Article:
In 1978, Kathy Keeton founded OMNI magazine with longtime business partner Bob Guccioni, who funded her project through his major financial success as founder and editor-in-chief of Penthouse magazine. Cured in the culture flowing with the mass technological and scientific investment, print culture in the feminism-driven 1970s promised audiences titillating technologies, seducing standards of living, and sexy futures through both textual content and imagery.
Photographs and illustrations such as craters, meteors, and satellite images of Europa’s ice striations as well as Omni’s advertisements such as Ford Mustangs, Marlboros, Dewar’s “White Label” scotch, and Chanel eau de toilet for men, ranged from grayscale to fully colored images. In some cases, Guccioni ran these editorial and advertising pages through an extra layer of coloring, giving the background a metallic sheen. A large financial expenditure like this would certainly guarantee a futuristic and gold-digging audience, suggesting magnificent colonized futures aboard asteroids and human-made satellites above Earth in orbiting Edens. OMNI Magazine fits within the Sagan-O’Neill-Star Wars popular culture, reaching multiplicities of discursive tracts through sensuous yet scientific undertones in an almost Penthouse-grade, racy editorial magazine complete with everything but the bitchin’ kink. Through a practical and theoretical archeological excavation of Omni’s technologies and textual-visual methods, we can understand Guccioni and Keeton’s use of technological sexualization by looking through three different scopes: the microscope, the telescope, and windows to the future.
Roman Vishniac and Laurence Baskin’s colorized micrography images against the scientific uses of the instrument and reading the images addresses definitions of graphic design and scientific practice that intersect here. Turning to the long-running column “Space,” which was in the early years headed by Mark R. Chartrand III addresses Omni‘s tradition of answering to the recent popular science space news, narrowing in on the communication and dispersal of images and their means of popularization. Lastly, Omni’s visions of the future, looking primarily at Omni’s portrayal of Gerard O’Neill, his cylinders orbiting at certain Lagrangian points between the earth and the moon, and the L5 Society he inspired demonstrate attention to the future, a symptom of the 70s, 80s and 90s Science Fiction.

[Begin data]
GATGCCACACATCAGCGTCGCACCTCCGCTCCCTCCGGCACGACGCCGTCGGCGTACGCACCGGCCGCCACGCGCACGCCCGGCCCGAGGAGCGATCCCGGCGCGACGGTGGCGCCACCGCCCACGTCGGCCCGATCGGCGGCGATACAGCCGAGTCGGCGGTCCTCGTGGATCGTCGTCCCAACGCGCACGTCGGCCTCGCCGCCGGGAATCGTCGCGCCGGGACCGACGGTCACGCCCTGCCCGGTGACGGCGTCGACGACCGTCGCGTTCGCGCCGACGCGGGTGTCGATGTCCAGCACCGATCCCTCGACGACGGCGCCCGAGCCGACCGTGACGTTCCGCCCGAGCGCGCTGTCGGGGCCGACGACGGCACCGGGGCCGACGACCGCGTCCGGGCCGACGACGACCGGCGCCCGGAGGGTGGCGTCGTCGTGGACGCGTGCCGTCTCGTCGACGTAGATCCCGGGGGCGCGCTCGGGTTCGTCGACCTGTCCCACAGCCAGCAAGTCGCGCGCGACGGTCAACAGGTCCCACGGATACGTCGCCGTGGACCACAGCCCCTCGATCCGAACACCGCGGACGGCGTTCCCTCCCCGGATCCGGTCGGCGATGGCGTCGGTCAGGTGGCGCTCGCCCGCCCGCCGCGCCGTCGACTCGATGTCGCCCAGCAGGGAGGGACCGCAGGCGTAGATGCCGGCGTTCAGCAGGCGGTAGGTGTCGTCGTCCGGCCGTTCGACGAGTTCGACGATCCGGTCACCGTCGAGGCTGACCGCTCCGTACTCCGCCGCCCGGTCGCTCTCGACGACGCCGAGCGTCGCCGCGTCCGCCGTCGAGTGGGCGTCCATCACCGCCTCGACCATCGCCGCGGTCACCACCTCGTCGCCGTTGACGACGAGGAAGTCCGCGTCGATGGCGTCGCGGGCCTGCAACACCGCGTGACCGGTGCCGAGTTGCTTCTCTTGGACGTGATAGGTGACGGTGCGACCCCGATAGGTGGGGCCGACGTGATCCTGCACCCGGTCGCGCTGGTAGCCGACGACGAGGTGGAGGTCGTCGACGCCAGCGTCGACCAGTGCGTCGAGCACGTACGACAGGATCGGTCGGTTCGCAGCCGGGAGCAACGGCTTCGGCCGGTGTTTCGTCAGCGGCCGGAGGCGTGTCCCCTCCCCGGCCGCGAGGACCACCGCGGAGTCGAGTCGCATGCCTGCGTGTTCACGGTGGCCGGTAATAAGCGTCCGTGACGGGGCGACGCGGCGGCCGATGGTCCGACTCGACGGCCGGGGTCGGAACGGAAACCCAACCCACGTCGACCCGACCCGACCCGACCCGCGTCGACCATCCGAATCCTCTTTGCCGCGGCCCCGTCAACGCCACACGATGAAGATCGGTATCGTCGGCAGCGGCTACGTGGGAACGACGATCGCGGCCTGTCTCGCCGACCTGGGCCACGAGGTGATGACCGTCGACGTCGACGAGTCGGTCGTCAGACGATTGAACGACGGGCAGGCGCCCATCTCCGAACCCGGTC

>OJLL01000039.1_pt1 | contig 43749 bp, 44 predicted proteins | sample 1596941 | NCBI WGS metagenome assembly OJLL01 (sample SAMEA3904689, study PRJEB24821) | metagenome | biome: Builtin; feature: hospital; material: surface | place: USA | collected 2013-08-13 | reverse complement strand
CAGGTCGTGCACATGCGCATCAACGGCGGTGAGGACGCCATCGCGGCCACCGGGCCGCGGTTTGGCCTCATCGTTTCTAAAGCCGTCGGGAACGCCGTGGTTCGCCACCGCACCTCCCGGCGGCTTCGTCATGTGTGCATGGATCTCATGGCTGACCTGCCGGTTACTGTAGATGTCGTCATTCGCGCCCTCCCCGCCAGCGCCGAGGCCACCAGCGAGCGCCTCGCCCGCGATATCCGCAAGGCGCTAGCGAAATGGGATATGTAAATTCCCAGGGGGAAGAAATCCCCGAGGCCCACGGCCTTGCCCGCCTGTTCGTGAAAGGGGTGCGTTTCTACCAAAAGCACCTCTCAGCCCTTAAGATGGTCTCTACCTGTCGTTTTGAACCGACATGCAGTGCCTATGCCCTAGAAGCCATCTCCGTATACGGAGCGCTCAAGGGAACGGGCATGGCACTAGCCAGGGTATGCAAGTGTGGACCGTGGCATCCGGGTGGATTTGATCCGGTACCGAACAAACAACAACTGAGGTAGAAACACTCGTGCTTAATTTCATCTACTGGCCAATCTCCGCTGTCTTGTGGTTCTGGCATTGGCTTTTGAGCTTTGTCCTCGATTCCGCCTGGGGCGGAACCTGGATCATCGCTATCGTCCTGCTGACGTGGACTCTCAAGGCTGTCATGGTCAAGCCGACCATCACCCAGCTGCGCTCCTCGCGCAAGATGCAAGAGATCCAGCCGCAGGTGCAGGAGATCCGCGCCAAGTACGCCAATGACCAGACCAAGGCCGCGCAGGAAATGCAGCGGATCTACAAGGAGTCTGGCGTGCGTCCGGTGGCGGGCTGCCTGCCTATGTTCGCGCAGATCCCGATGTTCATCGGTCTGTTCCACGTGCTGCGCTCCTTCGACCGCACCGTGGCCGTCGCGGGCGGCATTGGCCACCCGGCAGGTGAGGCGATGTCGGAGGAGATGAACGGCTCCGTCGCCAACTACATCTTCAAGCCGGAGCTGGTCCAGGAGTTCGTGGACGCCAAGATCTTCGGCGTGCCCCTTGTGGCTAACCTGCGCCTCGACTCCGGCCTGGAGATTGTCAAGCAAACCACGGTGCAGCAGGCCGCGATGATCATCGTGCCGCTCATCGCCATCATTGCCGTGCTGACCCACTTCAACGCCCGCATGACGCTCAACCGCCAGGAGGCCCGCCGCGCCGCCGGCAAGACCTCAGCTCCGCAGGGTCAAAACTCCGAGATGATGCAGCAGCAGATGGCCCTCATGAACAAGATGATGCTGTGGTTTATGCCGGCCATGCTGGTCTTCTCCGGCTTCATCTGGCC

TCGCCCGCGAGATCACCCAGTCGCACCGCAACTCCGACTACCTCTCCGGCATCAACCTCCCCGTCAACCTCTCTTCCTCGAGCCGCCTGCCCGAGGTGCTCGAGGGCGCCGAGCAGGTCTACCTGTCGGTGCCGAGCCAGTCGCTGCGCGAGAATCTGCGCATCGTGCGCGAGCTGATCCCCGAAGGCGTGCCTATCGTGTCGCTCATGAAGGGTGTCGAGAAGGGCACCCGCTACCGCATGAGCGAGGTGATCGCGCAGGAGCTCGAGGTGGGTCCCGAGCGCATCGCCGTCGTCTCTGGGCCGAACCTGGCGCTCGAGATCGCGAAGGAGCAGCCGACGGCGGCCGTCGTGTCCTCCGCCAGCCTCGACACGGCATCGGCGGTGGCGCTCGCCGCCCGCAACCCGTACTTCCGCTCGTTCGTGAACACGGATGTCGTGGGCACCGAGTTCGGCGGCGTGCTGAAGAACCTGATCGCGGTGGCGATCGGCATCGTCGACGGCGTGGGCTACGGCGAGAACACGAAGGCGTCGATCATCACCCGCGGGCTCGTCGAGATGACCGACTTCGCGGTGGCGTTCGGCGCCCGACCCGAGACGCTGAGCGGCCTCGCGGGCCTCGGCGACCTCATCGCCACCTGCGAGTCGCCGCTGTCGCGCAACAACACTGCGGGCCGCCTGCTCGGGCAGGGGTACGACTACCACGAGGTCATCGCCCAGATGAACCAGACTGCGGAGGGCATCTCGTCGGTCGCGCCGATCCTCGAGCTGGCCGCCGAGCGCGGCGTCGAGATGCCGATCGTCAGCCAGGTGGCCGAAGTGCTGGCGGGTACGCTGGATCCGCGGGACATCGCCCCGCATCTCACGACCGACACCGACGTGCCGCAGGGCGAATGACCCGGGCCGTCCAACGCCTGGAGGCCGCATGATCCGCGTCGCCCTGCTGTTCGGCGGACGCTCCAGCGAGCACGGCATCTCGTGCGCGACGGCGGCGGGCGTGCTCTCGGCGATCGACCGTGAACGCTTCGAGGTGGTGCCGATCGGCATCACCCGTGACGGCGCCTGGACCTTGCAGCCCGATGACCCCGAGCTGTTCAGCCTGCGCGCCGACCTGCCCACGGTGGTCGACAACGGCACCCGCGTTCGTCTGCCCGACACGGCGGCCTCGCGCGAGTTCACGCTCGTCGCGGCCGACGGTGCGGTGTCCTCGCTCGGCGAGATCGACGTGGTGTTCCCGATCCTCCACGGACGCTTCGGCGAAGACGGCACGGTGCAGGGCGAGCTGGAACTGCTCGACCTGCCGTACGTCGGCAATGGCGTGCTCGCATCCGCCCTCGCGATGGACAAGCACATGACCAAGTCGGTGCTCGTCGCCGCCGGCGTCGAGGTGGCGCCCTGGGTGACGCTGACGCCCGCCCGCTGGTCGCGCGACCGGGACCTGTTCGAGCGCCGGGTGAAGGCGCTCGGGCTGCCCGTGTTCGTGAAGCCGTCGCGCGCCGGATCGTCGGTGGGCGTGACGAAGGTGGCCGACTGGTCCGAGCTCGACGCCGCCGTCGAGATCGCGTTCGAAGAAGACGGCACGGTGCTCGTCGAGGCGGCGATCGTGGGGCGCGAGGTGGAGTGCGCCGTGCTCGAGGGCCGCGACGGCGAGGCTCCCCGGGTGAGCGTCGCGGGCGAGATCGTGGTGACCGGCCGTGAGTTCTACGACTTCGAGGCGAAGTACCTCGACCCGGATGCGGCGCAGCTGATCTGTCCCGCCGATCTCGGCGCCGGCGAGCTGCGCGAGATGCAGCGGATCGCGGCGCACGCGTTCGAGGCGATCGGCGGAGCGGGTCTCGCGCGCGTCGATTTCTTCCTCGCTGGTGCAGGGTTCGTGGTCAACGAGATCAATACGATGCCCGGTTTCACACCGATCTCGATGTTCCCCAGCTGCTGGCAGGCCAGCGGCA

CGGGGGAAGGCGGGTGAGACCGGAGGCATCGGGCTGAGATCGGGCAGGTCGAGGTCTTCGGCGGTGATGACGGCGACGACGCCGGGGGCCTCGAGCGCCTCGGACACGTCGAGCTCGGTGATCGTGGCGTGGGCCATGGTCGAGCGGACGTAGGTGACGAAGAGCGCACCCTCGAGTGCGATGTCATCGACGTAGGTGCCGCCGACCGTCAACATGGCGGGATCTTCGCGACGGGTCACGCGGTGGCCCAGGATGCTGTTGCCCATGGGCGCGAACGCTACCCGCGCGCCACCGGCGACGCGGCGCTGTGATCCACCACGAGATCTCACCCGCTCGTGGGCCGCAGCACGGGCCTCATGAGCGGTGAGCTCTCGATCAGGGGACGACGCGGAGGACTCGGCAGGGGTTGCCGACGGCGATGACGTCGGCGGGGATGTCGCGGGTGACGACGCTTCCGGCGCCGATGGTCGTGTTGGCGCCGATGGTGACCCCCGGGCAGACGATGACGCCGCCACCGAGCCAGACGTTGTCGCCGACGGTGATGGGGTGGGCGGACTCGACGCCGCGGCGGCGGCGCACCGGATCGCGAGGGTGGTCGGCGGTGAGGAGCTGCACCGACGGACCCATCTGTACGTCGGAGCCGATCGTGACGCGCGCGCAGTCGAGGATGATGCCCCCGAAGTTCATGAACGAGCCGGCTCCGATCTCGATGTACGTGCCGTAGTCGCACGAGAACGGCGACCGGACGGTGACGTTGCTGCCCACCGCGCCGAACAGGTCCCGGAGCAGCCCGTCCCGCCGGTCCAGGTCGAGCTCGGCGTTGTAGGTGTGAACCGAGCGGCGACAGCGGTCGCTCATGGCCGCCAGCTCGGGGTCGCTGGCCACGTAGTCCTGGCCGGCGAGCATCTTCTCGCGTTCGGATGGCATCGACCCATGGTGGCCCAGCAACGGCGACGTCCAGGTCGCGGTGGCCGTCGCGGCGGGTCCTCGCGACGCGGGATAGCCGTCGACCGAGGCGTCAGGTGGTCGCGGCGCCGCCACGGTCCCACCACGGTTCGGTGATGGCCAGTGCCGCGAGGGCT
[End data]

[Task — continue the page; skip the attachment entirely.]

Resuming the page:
Specifically from 1979 to 1981, a system of sexual signs emerges within Omni, perhaps as a result from Guccioni’s affiliation with Penthouse. The degree to which this affiliation penetrates the science and Science Fictional image-text relationship could be investigated by teasing the science from the fiction, leaving behind a system of sexual signs used to communicate through the advertisement and dissemination of these images and themes.
The large part of scholarly work surrounding Omni responds to its lineage within print history and Omni’s larger reverberations within it; Mike Ashley’s Gateways to Forever: The Story of Science Fiction Magazine from 1970-1980 (2007) provides a historical and biographical account of the magazines and its key players. This history will provide the necessary background upon which I will situate Omni within print’s contemporary lineage, and I intend to augment this history with a graphic design and science history. Furthermore, Omni’s affiliation with the dispersion of nanotechnology’s actors and information is outlined in Patrick McCray’s The Visioneers: How a Group of Elite Scientists Pursued Space Colonies, Nanotechnologies, and a Limitless Future. McCray provides a synthetic connection between the magazine and nanotechnology, illuminating the locations where this information is communicated in text.
After a twenty-year run Omni fell off the grid, literally and figuratively, when the mid-1990s economy took a downturn. Despite the financial trends and despite their counterparts’ folding around them, Omni managed to make the transition from print to digital format for their 1996 year, as more and more of their progressive and technologically audience adopted the web. Although the magazine successfully made the transition, Keeton died of breast cancer in 1997. Shortly thereafter in 1998, Omni fell into bankruptcy and Guccioni sold his assets, and later died in 2010. Eighteen years later in April 2013, the opportunity to re-open the business of printing predicted futures fell in to the lap of Claire Evans. On August 8, 2013, Omni Reboot launched online.
Omni Reboot reconnects with its past, featuring its usual suspects such as Bruce Sterling, Orson Scott Card, Rudy Rucker, and Ben Bova, biting the fantasy images off the old covers, and highlighting the old paranormal, Science Fictional, and sex-suggesting themes. Evans proclaims her intentions for the new Omni: “We don’t put science on a pedestal; instead, we drag it down into the city, onto the screen, and into the stream of everyday life.” Fitting Omni and Omni Reboot into the lineage of print culture is a significant historical practice and a complicated one at that given its eighteen-year jump into the future. However, in understanding its design methods that highlight visions of science’s scales of representation through sexuality, specific patterns of communication and dispersion of scientific thinking through popular science and Science Fiction magazines becomes very much emblematic of 2013.
-  Claire Evans, “About Us,” OMNI Reboot, accessed November 1, 2013, http://omnireboot.jerrickventures.com/about-us/.
This is a modified master’s thesis proposal for the School of the Art Institute of Chicago’s M. A. of Modern and Contemporary Art History, Theory, and Criticism.